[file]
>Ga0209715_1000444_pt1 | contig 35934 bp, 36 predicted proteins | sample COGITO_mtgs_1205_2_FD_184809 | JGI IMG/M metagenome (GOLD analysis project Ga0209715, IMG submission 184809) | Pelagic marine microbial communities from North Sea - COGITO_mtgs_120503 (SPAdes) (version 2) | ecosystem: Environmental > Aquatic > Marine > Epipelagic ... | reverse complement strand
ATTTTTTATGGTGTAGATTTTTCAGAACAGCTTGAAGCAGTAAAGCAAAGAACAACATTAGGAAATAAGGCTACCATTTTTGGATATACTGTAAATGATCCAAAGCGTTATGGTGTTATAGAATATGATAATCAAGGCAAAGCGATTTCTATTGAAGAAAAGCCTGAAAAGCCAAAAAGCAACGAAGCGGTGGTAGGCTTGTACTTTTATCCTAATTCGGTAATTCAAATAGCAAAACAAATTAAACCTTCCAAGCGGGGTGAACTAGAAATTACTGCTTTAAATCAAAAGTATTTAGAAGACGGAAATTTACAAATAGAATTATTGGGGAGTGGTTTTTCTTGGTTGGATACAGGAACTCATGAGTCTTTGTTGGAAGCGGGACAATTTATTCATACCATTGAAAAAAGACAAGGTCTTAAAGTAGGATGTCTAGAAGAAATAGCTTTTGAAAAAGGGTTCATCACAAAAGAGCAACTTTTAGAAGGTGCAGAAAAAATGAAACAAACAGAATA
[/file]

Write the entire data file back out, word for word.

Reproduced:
>Ga0209715_1000444_pt1 | contig 35934 bp, 36 predicted proteins | sample COGITO_mtgs_1205_2_FD_184809 | JGI IMG/M metagenome (GOLD analysis project Ga0209715, IMG submission 184809) | Pelagic marine microbial communities from North Sea - COGITO_mtgs_120503 (SPAdes) (version 2) | ecosystem: Environmental > Aquatic > Marine > Epipelagic ... | reverse complement strand
ATTTTTTATGGTGTAGATTTTTCAGAACAGCTTGAAGCAGTAAAGCAAAGAACAACATTAGGAAATAAGGCTACCATTTTTGGATATACTGTAAATGATCCAAAGCGTTATGGTGTTATAGAATATGATAATCAAGGCAAAGCGATTTCTATTGAAGAAAAGCCTGAAAAGCCAAAAAGCAACGAAGCGGTGGTAGGCTTGTACTTTTATCCTAATTCGGTAATTCAAATAGCAAAACAAATTAAACCTTCCAAGCGGGGTGAACTAGAAATTACTGCTTTAAATCAAAAGTATTTAGAAGACGGAAATTTACAAATAGAATTATTGGGGAGTGGTTTTTCTTGGTTGGATACAGGAACTCATGAGTCTTTGTTGGAAGCGGGACAATTTATTCATACCATTGAAAAAAGACAAGGTCTTAAAGTAGGATGTCTAGAAGAAATAGCTTTTGAAAAAGGGTTCATCACAAAAGAGCAACTTTTAGAAGGTGCAGAAAAAATGAAACAAACAGAATA